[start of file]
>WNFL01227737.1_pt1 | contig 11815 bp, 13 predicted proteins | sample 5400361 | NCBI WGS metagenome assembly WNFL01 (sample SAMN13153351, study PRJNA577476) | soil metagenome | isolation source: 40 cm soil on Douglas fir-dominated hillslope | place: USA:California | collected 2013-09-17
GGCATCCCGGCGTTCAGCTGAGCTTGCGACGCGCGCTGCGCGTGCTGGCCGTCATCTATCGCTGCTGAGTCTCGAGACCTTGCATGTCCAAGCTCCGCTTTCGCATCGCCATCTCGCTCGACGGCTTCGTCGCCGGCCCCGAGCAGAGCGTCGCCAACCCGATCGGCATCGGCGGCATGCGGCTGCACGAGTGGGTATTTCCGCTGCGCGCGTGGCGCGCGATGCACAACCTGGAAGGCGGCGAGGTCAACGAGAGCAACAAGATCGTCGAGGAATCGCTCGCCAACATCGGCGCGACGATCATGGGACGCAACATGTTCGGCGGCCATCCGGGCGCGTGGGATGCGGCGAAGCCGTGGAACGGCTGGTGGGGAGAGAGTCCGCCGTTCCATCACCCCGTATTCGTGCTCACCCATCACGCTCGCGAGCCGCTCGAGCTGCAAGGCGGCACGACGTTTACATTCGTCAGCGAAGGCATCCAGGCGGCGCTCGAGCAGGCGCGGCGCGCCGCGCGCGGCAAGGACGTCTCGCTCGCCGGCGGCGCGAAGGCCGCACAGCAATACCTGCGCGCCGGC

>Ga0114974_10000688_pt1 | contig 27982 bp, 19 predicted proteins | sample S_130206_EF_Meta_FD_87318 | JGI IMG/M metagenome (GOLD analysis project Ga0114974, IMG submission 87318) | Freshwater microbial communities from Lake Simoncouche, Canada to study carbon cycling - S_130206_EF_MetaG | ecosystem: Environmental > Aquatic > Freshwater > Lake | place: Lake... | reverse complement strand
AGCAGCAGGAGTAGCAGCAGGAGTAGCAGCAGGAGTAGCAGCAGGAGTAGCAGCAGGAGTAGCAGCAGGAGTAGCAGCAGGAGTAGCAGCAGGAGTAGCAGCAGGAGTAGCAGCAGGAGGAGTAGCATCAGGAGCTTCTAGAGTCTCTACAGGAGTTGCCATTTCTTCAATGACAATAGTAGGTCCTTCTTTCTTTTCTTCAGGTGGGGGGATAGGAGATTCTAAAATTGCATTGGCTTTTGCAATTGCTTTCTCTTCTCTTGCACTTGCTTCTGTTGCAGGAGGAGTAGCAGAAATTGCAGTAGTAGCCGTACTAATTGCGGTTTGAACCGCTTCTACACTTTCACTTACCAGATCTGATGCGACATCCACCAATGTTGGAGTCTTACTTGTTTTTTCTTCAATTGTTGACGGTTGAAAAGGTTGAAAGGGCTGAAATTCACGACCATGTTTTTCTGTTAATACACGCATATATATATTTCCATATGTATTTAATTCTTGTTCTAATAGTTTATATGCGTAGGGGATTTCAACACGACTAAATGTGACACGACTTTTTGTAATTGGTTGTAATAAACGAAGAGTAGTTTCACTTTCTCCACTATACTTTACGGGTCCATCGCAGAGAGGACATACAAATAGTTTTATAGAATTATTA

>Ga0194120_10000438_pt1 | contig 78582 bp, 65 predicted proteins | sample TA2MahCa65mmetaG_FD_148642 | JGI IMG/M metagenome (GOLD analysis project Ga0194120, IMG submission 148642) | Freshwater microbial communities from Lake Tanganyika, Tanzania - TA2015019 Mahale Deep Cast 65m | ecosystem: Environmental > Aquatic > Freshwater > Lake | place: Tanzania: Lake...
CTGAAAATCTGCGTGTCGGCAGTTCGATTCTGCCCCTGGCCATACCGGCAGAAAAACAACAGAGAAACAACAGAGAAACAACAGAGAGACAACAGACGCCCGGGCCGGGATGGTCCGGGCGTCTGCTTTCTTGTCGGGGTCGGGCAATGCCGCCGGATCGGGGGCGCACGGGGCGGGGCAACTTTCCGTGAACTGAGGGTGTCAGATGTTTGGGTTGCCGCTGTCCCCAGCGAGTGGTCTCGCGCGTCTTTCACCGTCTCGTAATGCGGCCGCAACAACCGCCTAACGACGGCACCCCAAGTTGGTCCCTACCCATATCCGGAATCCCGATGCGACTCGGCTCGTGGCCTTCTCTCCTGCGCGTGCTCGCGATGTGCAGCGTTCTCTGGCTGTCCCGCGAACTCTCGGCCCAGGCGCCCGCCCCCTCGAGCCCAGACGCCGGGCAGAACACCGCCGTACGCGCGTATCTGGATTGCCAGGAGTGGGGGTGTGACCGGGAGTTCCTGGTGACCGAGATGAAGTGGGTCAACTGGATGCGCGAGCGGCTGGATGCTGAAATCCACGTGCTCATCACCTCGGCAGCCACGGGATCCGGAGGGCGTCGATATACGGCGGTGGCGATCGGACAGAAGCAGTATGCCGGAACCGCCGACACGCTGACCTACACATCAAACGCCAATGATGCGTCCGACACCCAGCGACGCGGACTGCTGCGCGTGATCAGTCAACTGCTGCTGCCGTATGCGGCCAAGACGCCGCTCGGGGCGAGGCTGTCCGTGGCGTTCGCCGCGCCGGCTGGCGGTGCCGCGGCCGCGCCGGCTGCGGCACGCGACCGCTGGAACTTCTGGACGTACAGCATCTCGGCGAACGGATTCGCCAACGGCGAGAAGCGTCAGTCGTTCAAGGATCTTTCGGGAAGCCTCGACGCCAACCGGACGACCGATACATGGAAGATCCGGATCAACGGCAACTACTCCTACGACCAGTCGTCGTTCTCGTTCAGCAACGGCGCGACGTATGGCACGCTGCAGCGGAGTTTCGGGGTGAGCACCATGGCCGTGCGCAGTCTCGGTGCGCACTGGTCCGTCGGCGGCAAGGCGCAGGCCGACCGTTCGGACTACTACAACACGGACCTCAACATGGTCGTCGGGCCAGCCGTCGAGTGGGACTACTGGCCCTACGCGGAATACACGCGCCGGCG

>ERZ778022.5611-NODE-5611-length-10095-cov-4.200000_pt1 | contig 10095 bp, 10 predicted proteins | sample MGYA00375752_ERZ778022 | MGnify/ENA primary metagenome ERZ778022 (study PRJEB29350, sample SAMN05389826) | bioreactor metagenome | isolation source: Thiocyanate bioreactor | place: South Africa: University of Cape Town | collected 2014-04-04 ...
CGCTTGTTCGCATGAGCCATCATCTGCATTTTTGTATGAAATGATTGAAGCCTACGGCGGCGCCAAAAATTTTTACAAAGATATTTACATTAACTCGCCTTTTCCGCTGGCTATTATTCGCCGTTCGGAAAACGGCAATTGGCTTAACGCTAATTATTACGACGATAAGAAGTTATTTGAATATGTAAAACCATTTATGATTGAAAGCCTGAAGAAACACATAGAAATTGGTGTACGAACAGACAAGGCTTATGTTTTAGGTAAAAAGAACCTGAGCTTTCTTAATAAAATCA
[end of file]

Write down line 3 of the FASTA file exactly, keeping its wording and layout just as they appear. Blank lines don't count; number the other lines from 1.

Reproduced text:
>Ga0114974_10000688_pt1 | contig 27982 bp, 19 predicted proteins | sample S_130206_EF_Meta_FD_87318 | JGI IMG/M metagenome (GOLD analysis project Ga0114974, IMG submission 87318) | Freshwater microbial communities from Lake Simoncouche, Canada to study carbon cycling - S_130206_EF_MetaG | ecosystem: Environmental > Aquatic > Freshwater > Lake | place: Lake... | reverse complement strand